If you are already invested in a particular stock, I like JoeTaxpayer's answer. Think about it as if you are re-buying the stocks you own every day you decide to keep them and don't set emotional anchor points about what you paid for them or what they might be worth tomorrow. These lead to two major logical fallacies that investor's commonly fall prey to, Loss Aversion and Sunk Cost, both of which can be bad for your portfolio in the long run.
To avert these natural tendencies, I suggest having a game plan before you purchase a stock based on on your investment goals for that stock. For example a combination of one or more of the following:
I'm investing for the long term and I expect this stock to appreciate and will hold it until (specific event/time) at which point I will (sell it all/sell it gradually over a fixed time period) right around the time I need the money.
I'm going to bail on this stock if it falls more than X % from my purchase price.
I'm going to cash out (all/half/some) of this investment if it gains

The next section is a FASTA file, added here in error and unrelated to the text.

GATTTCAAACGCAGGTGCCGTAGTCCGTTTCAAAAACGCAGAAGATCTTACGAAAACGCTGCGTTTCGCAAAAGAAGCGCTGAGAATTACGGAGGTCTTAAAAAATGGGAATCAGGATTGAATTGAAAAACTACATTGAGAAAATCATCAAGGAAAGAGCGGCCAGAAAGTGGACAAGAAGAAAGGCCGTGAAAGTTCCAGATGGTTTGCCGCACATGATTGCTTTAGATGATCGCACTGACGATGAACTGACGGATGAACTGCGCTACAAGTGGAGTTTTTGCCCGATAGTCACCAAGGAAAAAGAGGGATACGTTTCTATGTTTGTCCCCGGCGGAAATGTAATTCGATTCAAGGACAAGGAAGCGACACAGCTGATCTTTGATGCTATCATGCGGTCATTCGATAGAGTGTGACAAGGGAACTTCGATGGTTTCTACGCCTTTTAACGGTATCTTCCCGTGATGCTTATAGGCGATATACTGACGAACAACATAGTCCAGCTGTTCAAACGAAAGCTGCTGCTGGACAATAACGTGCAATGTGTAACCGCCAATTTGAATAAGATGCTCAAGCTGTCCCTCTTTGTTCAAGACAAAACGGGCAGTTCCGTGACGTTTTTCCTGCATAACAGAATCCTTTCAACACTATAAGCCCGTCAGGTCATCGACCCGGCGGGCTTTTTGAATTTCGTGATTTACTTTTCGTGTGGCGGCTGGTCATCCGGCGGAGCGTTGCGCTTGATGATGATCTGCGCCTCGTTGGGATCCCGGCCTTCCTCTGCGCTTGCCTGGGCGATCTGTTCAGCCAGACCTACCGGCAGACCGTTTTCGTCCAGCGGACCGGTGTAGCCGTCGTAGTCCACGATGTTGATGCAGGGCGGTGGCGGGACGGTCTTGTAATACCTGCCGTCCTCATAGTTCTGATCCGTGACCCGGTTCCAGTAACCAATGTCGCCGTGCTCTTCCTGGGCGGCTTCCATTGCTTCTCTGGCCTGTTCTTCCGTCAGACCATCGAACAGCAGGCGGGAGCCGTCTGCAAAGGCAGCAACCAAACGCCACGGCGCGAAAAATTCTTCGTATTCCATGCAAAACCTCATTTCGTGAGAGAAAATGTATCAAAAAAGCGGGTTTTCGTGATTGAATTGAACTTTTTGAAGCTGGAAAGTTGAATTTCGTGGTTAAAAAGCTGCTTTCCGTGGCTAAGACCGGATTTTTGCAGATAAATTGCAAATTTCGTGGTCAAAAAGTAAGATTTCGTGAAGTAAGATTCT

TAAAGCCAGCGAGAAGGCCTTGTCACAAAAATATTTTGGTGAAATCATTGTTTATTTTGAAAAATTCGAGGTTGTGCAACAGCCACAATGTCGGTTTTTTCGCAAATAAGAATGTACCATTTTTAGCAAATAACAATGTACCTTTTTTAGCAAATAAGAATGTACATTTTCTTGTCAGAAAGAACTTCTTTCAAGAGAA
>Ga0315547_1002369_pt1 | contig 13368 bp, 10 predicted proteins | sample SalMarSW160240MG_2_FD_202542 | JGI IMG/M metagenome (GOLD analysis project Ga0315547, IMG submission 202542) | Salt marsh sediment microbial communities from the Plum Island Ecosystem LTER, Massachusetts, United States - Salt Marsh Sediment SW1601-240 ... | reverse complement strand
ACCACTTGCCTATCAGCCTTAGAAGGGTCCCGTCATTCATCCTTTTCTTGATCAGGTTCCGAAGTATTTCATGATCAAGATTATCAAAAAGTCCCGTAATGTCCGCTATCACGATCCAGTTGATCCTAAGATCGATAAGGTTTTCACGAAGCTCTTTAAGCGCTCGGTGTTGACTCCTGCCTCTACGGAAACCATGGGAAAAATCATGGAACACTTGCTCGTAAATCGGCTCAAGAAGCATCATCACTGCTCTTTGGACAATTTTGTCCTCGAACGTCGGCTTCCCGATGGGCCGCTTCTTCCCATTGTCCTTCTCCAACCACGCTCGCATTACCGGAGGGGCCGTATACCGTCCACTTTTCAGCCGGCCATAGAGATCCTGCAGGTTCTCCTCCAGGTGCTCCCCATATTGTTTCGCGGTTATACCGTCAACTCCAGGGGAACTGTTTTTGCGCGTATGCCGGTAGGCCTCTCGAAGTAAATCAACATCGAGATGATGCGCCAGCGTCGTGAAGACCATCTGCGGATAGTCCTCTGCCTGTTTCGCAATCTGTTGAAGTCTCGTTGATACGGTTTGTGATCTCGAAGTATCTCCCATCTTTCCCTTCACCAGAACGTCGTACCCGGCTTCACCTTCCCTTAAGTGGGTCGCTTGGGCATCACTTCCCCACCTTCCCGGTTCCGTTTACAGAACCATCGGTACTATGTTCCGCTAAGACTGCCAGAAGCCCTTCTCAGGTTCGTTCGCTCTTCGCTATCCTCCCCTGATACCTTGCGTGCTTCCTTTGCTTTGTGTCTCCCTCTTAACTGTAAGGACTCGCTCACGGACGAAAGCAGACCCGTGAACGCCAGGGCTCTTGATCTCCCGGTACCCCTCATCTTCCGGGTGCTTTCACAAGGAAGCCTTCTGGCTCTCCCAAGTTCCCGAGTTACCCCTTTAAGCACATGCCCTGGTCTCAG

more than x % from my purchase price to lock in my returns.
The important thing is to arrive at a strategy before you are invested and are likely to be more emotional than rational.
Otherwise, it can be very hard to sell a "hot" stock that has suddenly jumped in price 25% because "it has momentum" (gambler's fallacy). Conversely it can be hard to sell a stock when it drops by 25% because "I know it will bounce back eventually" (Sunk Cost/Loss Aversion Fallacy).
Also, remember that there is opportunity cost from sticking with a losing investment because your brain is saying "I really haven't lost money until I give up and sell it." When logically you should be thinking, "If I move my money to a more promising investment I could get a better return than I am likely to on what I'm holding."